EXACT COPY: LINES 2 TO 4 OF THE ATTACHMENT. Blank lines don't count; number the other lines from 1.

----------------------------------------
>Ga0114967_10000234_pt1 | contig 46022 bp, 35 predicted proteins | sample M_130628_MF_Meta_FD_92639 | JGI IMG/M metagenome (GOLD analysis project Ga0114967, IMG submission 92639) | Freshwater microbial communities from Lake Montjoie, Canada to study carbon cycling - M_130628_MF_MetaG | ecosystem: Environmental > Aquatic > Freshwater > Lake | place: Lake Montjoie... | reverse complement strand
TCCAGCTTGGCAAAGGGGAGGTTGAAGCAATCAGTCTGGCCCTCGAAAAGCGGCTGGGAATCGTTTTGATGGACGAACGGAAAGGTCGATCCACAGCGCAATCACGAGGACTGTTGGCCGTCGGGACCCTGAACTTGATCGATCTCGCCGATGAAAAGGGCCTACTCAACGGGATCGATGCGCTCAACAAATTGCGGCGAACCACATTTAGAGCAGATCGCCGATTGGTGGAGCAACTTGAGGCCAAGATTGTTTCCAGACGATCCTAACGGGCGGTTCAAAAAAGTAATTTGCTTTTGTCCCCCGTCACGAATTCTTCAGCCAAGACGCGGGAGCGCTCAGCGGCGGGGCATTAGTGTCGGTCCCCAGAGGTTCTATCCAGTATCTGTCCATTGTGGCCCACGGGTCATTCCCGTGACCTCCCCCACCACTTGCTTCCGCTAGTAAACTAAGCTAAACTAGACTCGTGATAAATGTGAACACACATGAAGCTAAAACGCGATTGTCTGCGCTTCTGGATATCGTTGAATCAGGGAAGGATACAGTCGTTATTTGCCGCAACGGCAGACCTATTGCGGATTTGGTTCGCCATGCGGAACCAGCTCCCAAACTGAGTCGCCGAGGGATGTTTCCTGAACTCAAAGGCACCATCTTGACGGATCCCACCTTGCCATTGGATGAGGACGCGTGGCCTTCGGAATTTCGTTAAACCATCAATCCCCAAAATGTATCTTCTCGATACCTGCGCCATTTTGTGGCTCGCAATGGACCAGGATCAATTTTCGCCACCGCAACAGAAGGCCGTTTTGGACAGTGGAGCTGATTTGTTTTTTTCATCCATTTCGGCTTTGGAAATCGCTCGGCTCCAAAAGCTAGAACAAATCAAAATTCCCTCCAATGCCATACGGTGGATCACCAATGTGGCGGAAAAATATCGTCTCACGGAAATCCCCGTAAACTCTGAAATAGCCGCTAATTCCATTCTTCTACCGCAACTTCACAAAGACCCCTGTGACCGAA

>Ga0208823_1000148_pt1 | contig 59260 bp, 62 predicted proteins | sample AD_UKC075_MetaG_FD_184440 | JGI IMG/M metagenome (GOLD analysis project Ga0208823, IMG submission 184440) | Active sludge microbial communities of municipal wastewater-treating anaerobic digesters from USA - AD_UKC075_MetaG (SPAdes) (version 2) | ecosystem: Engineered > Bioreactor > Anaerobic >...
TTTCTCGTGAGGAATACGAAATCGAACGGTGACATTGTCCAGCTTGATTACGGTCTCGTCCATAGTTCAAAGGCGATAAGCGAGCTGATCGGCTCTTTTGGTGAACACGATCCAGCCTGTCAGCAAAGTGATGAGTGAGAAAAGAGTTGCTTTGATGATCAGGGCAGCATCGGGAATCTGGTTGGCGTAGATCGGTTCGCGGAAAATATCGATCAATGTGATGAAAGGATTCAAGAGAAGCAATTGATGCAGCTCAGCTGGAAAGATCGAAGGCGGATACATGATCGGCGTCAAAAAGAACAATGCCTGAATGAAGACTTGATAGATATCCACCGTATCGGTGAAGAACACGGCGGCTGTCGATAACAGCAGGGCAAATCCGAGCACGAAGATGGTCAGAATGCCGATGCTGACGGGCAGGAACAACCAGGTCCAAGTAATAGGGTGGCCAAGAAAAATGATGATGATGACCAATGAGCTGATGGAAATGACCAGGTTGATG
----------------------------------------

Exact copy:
TCCAGCTTGGCAAAGGGGAGGTTGAAGCAATCAGTCTGGCCCTCGAAAAGCGGCTGGGAATCGTTTTGATGGACGAACGGAAAGGTCGATCCACAGCGCAATCACGAGGACTGTTGGCCGTCGGGACCCTGAACTTGATCGATCTCGCCGATGAAAAGGGCCTACTCAACGGGATCGATGCGCTCAACAAATTGCGGCGAACCACATTTAGAGCAGATCGCCGATTGGTGGAGCAACTTGAGGCCAAGATTGTTTCCAGACGATCCTAACGGGCGGTTCAAAAAAGTAATTTGCTTTTGTCCCCCGTCACGAATTCTTCAGCCAAGACGCGGGAGCGCTCAGCGGCGGGGCATTAGTGTCGGTCCCCAGAGGTTCTATCCAGTATCTGTCCATTGTGGCCCACGGGTCATTCCCGTGACCTCCCCCACCACTTGCTTCCGCTAGTAAACTAAGCTAAACTAGACTCGTGATAAATGTGAACACACATGAAGCTAAAACGCGATTGTCTGCGCTTCTGGATATCGTTGAATCAGGGAAGGATACAGTCGTTATTTGCCGCAACGGCAGACCTATTGCGGATTTGGTTCGCCATGCGGAACCAGCTCCCAAACTGAGTCGCCGAGGGATGTTTCCTGAACTCAAAGGCACCATCTTGACGGATCCCACCTTGCCATTGGATGAGGACGCGTGGCCTTCGGAATTTCGTTAAACCATCAATCCCCAAAATGTATCTTCTCGATACCTGCGCCATTTTGTGGCTCGCAATGGACCAGGATCAATTTTCGCCACCGCAACAGAAGGCCGTTTTGGACAGTGGAGCTGATTTGTTTTTTTCATCCATTTCGGCTTTGGAAATCGCTCGGCTCCAAAAGCTAGAACAAATCAAAATTCCCTCCAATGCCATACGGTGGATCACCAATGTGGCGGAAAAATATCGTCTCACGGAAATCCCCGTAAACTCTGAAATAGCCGCTAATTCCATTCTTCTACCGCAACTTCACAAAGACCCCTGTGACCGAA

>Ga0208823_1000148_pt1 | contig 59260 bp, 62 predicted proteins | sample AD_UKC075_MetaG_FD_184440 | JGI IMG/M metagenome (GOLD analysis project Ga0208823, IMG submission 184440) | Active sludge microbial communities of municipal wastewater-treating anaerobic digesters from USA - AD_UKC075_MetaG (SPAdes) (version 2) | ecosystem: Engineered > Bioreactor > Anaerobic >...
TTTCTCGTGAGGAATACGAAATCGAACGGTGACATTGTCCAGCTTGATTACGGTCTCGTCCATAGTTCAAAGGCGATAAGCGAGCTGATCGGCTCTTTTGGTGAACACGATCCAGCCTGTCAGCAAAGTGATGAGTGAGAAAAGAGTTGCTTTGATGATCAGGGCAGCATCGGGAATCTGGTTGGCGTAGATCGGTTCGCGGAAAATATCGATCAATGTGATGAAAGGATTCAAGAGAAGCAATTGATGCAGCTCAGCTGGAAAGATCGAAGGCGGATACATGATCGGCGTCAAAAAGAACAATGCCTGAATGAAGACTTGATAGATATCCACCGTATCGGTGAAGAACACGGCGGCTGTCGATAACAGCAGGGCAAATCCGAGCACGAAGATGGTCAGAATGCCGATGCTGACGGGCAGGAACAACCAGGTCCAAGTAATAGGGTGGCCAAGAAAAATGATGATGATGACCAATGAGCTGATGGAAATGACCAGGTTGATG